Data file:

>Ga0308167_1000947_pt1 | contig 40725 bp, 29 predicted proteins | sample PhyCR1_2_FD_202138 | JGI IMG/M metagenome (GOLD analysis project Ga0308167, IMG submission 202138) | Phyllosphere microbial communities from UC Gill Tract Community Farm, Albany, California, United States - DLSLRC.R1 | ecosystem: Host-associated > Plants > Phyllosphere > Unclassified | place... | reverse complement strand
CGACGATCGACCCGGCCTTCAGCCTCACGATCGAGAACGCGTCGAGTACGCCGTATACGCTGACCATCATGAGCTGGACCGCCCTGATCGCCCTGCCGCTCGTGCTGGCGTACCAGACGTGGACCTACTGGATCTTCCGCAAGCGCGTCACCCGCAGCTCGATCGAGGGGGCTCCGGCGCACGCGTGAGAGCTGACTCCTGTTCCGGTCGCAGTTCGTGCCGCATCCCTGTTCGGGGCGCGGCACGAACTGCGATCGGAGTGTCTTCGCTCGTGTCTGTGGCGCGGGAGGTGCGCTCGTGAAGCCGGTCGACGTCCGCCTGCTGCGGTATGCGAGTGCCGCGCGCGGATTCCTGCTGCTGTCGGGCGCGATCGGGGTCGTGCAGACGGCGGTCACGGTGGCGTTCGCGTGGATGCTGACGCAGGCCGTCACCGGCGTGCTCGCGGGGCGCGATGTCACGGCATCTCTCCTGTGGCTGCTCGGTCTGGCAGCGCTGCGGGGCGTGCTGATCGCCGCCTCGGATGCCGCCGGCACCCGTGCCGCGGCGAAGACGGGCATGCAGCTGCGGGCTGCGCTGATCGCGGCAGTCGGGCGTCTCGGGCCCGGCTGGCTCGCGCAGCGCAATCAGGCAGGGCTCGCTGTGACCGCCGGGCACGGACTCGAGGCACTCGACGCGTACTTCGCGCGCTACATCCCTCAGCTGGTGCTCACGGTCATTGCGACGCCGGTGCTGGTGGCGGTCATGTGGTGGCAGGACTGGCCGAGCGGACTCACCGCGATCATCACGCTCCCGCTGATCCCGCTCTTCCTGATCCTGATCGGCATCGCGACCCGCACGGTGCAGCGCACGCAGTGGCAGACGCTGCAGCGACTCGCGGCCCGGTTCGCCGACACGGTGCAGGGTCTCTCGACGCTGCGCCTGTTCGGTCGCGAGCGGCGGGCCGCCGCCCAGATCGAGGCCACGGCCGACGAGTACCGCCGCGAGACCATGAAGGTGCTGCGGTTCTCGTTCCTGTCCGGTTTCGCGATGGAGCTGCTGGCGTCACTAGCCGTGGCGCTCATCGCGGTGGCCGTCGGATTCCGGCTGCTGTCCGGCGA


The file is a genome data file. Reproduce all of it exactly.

>Ga0308167_1000947_pt1 | contig 40725 bp, 29 predicted proteins | sample PhyCR1_2_FD_202138 | JGI IMG/M metagenome (GOLD analysis project Ga0308167, IMG submission 202138) | Phyllosphere microbial communities from UC Gill Tract Community Farm, Albany, California, United States - DLSLRC.R1 | ecosystem: Host-associated > Plants > Phyllosphere > Unclassified | place... | reverse complement strand
CGACGATCGACCCGGCCTTCAGCCTCACGATCGAGAACGCGTCGAGTACGCCGTATACGCTGACCATCATGAGCTGGACCGCCCTGATCGCCCTGCCGCTCGTGCTGGCGTACCAGACGTGGACCTACTGGATCTTCCGCAAGCGCGTCACCCGCAGCTCGATCGAGGGGGCTCCGGCGCACGCGTGAGAGCTGACTCCTGTTCCGGTCGCAGTTCGTGCCGCATCCCTGTTCGGGGCGCGGCACGAACTGCGATCGGAGTGTCTTCGCTCGTGTCTGTGGCGCGGGAGGTGCGCTCGTGAAGCCGGTCGACGTCCGCCTGCTGCGGTATGCGAGTGCCGCGCGCGGATTCCTGCTGCTGTCGGGCGCGATCGGGGTCGTGCAGACGGCGGTCACGGTGGCGTTCGCGTGGATGCTGACGCAGGCCGTCACCGGCGTGCTCGCGGGGCGCGATGTCACGGCATCTCTCCTGTGGCTGCTCGGTCTGGCAGCGCTGCGGGGCGTGCTGATCGCCGCCTCGGATGCCGCCGGCACCCGTGCCGCGGCGAAGACGGGCATGCAGCTGCGGGCTGCGCTGATCGCGGCAGTCGGGCGTCTCGGGCCCGGCTGGCTCGCGCAGCGCAATCAGGCAGGGCTCGCTGTGACCGCCGGGCACGGACTCGAGGCACTCGACGCGTACTTCGCGCGCTACATCCCTCAGCTGGTGCTCACGGTCATTGCGACGCCGGTGCTGGTGGCGGTCATGTGGTGGCAGGACTGGCCGAGCGGACTCACCGCGATCATCACGCTCCCGCTGATCCCGCTCTTCCTGATCCTGATCGGCATCGCGACCCGCACGGTGCAGCGCACGCAGTGGCAGACGCTGCAGCGACTCGCGGCCCGGTTCGCCGACACGGTGCAGGGTCTCTCGACGCTGCGCCTGTTCGGTCGCGAGCGGCGGGCCGCCGCCCAGATCGAGGCCACGGCCGACGAGTACCGCCGCGAGACCATGAAGGTGCTGCGGTTCTCGTTCCTGTCCGGTTTCGCGATGGAGCTGCTGGCGTCACTAGCCGTGGCGCTCATCGCGGTGGCCGTCGGATTCCGGCTGCTGTCCGGCGA